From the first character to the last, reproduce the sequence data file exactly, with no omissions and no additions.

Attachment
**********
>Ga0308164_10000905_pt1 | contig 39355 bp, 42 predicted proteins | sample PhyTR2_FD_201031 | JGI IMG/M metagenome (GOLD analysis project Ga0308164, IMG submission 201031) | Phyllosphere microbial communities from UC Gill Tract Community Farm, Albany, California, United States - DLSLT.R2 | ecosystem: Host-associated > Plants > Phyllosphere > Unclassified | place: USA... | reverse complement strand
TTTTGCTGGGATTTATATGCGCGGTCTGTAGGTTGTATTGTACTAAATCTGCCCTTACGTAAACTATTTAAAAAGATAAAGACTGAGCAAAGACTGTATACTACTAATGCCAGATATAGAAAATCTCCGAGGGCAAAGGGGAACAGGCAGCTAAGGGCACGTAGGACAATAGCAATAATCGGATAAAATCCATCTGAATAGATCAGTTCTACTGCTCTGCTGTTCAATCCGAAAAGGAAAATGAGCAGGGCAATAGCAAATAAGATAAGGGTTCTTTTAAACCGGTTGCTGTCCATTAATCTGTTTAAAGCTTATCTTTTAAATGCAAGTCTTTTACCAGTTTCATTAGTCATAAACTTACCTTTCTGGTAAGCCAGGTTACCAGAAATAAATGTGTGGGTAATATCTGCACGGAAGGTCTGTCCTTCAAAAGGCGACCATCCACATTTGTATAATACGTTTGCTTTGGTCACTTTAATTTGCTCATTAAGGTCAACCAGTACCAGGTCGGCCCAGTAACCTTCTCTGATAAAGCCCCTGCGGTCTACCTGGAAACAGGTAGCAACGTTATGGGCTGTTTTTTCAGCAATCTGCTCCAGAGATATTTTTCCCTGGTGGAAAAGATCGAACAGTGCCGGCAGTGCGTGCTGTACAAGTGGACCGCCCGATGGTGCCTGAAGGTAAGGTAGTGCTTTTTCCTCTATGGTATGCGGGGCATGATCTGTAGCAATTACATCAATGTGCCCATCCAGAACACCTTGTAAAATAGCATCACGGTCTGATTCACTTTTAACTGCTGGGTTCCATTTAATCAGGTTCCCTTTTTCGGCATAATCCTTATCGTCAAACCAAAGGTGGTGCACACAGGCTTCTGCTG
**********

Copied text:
>Ga0308164_10000905_pt1 | contig 39355 bp, 42 predicted proteins | sample PhyTR2_FD_201031 | JGI IMG/M metagenome (GOLD analysis project Ga0308164, IMG submission 201031) | Phyllosphere microbial communities from UC Gill Tract Community Farm, Albany, California, United States - DLSLT.R2 | ecosystem: Host-associated > Plants > Phyllosphere > Unclassified | place: USA... | reverse complement strand
TTTTGCTGGGATTTATATGCGCGGTCTGTAGGTTGTATTGTACTAAATCTGCCCTTACGTAAACTATTTAAAAAGATAAAGACTGAGCAAAGACTGTATACTACTAATGCCAGATATAGAAAATCTCCGAGGGCAAAGGGGAACAGGCAGCTAAGGGCACGTAGGACAATAGCAATAATCGGATAAAATCCATCTGAATAGATCAGTTCTACTGCTCTGCTGTTCAATCCGAAAAGGAAAATGAGCAGGGCAATAGCAAATAAGATAAGGGTTCTTTTAAACCGGTTGCTGTCCATTAATCTGTTTAAAGCTTATCTTTTAAATGCAAGTCTTTTACCAGTTTCATTAGTCATAAACTTACCTTTCTGGTAAGCCAGGTTACCAGAAATAAATGTGTGGGTAATATCTGCACGGAAGGTCTGTCCTTCAAAAGGCGACCATCCACATTTGTATAATACGTTTGCTTTGGTCACTTTAATTTGCTCATTAAGGTCAACCAGTACCAGGTCGGCCCAGTAACCTTCTCTGATAAAGCCCCTGCGGTCTACCTGGAAACAGGTAGCAACGTTATGGGCTGTTTTTTCAGCAATCTGCTCCAGAGATATTTTTCCCTGGTGGAAAAGATCGAACAGTGCCGGCAGTGCGTGCTGTACAAGTGGACCGCCCGATGGTGCCTGAAGGTAAGGTAGTGCTTTTTCCTCTATGGTATGCGGGGCATGATCTGTAGCAATTACATCAATGTGCCCATCCAGAACACCTTGTAAAATAGCATCACGGTCTGATTCACTTTTAACTGCTGGGTTCCATTTAATCAGGTTCCCTTTTTCGGCATAATCCTTATCGTCAAACCAAAGGTGGTGCACACAGGCTTCTGCTG